When children do have to testify at a trial or hearing, rest assured that the trial judge will go to great lengths to make sure that neither lawyer asks the child any leading questions (questions that suggest the answer), and that the child is not in any minor way harmed or intimidated by the questions, or treated with anything but respect.  Every case is unique and every child injury is different, and your injury lawyer can best counsel you as to whether or not your child must attend should the case proceed to trial. 
If a case is before trial, in what is called the “discovery phase” (time when the defense obtains answers in written and verbal format), and the defense attorney would like to depose the minor child in a formal “deposition” (an answer and question interview done under oath in front of a court reporter), the plaintiff attorney who represents the minor child has great leeway to ensure the minor child is protected.  Protected in the same way a trial judge will protect the minor child testifying in court.  If an attorney for the defense tries in any way to intimidate the child, the plaintiff attorney for the child can stop the entire deposition, and make a legal motion to the court for a “protective order” protecting the minor child.  In fact, in some cases of severe intentional abuse, aspecial judge can be hired or appointed by the court to specifically protect the child at his or her deposition.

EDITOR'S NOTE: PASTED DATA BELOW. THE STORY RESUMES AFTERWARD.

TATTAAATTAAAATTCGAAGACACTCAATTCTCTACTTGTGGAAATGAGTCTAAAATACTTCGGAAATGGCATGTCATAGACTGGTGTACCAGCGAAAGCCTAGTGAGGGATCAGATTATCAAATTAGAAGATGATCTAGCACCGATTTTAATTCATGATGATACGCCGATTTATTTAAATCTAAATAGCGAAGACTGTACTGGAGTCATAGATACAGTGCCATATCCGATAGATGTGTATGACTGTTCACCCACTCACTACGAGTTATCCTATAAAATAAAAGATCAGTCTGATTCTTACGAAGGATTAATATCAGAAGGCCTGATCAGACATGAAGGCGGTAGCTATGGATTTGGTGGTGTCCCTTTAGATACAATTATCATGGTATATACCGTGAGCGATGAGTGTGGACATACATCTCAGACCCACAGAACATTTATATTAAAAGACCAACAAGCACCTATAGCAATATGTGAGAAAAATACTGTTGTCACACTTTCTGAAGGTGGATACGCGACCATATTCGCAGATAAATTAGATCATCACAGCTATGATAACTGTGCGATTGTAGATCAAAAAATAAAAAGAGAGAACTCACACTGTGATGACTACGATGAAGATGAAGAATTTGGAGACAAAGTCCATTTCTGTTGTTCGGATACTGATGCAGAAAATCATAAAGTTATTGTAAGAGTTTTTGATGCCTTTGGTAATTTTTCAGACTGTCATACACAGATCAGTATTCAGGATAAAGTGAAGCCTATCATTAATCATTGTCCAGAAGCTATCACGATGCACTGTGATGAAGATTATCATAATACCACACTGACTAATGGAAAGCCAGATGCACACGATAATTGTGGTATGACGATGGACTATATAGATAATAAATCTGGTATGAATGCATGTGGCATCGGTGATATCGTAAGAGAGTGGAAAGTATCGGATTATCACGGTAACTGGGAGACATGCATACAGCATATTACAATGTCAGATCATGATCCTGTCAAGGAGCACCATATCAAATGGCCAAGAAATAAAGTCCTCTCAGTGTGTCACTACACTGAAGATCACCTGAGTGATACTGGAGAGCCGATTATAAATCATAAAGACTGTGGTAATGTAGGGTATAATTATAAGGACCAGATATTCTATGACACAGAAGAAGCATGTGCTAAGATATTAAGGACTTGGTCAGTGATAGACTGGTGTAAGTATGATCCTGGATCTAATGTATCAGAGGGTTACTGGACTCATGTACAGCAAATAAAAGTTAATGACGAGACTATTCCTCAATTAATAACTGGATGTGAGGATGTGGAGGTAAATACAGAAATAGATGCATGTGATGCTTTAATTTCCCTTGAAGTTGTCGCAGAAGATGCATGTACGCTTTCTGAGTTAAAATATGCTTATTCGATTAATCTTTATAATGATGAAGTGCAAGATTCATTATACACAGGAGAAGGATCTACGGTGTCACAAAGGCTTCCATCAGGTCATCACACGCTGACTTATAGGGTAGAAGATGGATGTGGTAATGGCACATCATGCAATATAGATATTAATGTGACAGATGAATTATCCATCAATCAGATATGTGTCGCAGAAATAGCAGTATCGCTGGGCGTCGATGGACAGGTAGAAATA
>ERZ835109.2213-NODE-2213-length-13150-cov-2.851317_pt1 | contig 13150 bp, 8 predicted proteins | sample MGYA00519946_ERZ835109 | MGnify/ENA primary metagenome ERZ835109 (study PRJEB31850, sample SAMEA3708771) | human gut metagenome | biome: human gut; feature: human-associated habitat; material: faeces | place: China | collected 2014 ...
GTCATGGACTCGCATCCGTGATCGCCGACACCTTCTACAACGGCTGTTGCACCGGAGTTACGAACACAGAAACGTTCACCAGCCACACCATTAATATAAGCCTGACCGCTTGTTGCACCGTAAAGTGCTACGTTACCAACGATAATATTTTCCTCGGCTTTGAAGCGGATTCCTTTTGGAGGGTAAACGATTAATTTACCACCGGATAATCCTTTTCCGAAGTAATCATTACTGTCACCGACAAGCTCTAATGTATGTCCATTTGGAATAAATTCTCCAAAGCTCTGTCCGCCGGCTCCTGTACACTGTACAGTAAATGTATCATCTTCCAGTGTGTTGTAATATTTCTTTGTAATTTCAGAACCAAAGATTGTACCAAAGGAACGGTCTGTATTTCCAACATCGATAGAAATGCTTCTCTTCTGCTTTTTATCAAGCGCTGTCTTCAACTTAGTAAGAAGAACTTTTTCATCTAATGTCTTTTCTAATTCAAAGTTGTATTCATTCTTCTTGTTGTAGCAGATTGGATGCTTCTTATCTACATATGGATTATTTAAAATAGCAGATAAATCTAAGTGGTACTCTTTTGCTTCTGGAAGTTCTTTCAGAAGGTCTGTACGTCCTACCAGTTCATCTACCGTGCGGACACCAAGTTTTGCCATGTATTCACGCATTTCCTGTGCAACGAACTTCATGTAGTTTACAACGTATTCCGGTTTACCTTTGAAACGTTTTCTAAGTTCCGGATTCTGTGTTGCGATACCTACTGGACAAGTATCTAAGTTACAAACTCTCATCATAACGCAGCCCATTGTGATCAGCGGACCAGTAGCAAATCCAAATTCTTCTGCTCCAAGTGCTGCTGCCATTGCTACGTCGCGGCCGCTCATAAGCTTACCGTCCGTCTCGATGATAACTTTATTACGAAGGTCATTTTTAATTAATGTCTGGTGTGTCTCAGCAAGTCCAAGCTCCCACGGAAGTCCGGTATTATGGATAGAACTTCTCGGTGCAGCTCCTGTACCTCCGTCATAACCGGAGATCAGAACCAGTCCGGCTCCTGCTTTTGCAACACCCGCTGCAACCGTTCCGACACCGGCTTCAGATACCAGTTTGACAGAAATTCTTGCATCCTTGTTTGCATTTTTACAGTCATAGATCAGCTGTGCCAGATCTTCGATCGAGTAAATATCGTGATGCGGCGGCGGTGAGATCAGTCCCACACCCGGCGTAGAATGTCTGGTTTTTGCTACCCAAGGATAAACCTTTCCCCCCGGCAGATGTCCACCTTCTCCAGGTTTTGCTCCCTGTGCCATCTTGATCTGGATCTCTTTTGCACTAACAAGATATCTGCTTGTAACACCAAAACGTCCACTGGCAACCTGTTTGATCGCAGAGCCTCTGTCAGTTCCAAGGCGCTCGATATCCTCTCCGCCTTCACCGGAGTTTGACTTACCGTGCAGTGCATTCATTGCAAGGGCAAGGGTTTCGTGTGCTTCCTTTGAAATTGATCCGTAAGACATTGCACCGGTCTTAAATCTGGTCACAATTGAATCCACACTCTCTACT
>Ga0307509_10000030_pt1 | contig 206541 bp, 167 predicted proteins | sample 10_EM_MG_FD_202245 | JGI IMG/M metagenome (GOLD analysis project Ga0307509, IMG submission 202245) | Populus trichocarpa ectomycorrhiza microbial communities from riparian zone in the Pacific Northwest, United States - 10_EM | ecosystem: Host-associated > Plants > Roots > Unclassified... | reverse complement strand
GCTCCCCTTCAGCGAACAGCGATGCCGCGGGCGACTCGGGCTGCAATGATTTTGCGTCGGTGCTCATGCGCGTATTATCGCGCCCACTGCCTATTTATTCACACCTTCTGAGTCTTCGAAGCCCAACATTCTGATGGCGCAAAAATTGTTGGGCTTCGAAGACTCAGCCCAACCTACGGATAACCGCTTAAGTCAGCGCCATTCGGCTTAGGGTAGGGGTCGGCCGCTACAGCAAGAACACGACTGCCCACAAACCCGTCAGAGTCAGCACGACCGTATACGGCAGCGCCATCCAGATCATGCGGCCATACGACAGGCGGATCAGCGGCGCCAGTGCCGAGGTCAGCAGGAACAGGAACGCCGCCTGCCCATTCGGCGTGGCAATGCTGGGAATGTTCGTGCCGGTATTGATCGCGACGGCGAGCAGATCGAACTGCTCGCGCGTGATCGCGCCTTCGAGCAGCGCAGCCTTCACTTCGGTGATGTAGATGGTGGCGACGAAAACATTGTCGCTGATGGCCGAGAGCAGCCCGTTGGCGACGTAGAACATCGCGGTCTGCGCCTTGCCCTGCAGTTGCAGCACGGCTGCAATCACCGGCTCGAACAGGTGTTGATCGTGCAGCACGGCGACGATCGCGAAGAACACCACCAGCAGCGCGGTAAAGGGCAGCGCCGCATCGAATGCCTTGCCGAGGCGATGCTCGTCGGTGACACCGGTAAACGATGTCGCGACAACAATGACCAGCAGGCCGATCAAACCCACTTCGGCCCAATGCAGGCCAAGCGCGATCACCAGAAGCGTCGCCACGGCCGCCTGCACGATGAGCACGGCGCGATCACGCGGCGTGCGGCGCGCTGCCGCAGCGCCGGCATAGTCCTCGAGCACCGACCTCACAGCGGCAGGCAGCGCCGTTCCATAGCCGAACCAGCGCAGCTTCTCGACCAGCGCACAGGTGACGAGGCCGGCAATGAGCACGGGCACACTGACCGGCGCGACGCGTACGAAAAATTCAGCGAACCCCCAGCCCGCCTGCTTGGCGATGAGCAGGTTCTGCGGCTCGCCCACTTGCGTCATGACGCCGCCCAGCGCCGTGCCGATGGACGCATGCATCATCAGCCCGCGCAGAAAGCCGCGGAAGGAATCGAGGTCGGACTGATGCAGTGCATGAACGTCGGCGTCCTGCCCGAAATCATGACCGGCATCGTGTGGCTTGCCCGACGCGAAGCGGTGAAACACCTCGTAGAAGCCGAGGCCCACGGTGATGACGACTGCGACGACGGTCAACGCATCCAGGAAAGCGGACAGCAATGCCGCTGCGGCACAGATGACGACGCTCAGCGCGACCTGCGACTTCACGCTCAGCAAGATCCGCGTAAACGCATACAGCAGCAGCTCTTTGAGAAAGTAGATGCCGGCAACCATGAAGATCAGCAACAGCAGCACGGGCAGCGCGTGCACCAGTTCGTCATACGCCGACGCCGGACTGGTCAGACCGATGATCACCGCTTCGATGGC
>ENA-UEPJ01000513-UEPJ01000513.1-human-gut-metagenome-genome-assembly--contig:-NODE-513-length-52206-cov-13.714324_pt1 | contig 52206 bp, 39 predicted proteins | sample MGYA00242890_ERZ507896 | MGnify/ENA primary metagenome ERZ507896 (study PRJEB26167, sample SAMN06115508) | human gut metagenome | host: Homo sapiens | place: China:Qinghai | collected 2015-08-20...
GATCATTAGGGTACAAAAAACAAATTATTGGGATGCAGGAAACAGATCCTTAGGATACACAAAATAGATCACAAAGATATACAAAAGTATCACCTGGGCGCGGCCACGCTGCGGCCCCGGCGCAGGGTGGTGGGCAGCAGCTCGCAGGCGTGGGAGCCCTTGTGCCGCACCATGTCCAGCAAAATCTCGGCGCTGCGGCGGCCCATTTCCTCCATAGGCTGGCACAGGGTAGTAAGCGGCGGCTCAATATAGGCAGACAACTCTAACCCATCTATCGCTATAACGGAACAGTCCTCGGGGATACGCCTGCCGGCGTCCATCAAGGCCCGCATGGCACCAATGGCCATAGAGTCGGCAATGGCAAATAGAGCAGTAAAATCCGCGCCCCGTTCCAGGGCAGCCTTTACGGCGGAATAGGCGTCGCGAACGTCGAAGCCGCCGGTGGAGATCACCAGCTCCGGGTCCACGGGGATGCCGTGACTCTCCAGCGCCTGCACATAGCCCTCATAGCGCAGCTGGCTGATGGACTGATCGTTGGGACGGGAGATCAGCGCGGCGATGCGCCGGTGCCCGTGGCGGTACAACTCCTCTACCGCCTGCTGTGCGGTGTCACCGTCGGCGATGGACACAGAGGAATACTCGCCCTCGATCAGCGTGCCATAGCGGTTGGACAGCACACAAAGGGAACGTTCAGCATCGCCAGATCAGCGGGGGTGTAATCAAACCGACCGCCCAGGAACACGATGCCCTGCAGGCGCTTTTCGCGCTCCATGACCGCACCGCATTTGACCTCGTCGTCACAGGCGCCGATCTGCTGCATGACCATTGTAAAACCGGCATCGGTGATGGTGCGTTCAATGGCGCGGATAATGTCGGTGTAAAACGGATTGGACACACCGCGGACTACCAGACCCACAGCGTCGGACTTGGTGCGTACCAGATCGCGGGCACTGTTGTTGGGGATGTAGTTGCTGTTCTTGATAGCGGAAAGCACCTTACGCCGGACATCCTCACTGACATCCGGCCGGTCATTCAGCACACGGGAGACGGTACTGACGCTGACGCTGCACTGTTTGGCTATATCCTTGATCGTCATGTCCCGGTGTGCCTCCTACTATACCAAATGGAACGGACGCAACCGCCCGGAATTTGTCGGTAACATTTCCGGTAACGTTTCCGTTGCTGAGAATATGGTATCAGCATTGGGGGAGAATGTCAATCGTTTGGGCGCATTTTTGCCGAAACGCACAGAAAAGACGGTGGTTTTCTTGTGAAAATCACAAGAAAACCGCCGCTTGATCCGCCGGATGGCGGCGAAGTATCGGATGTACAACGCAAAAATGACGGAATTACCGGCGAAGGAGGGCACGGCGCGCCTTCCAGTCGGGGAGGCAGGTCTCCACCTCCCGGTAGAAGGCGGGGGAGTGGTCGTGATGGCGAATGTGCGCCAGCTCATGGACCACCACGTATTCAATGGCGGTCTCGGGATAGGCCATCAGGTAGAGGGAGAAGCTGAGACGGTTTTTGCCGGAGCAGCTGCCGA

Injured children, through their parents or guardians, hold the same legal rights of an injured adult to make a negligent party take responsibility for their negligent actions that cause them injury.  Also, to collect money damages based on past, and future pain and suffering, emotional damages, past and future medical and attendant care expenses, and past and future loss of income.  The amount of damages an injured child can collect is in no way limited by the fact that they are injured child, but any monetary settlement or award will be closely monitored and protected by the court system as discussed in more detail in this book in the coming chapters.  Remember, an injured child must be represented by a guardian to either bring a lawsuit, or enforce a settlement or monetary award in California and in the rest of the States in the United States, unless the child is legally emancipated from his or her parents.    
Mark Blane
Connect with me
San Diego Personal Injury Lawyer | California Car Accident Attorney
Post A Comment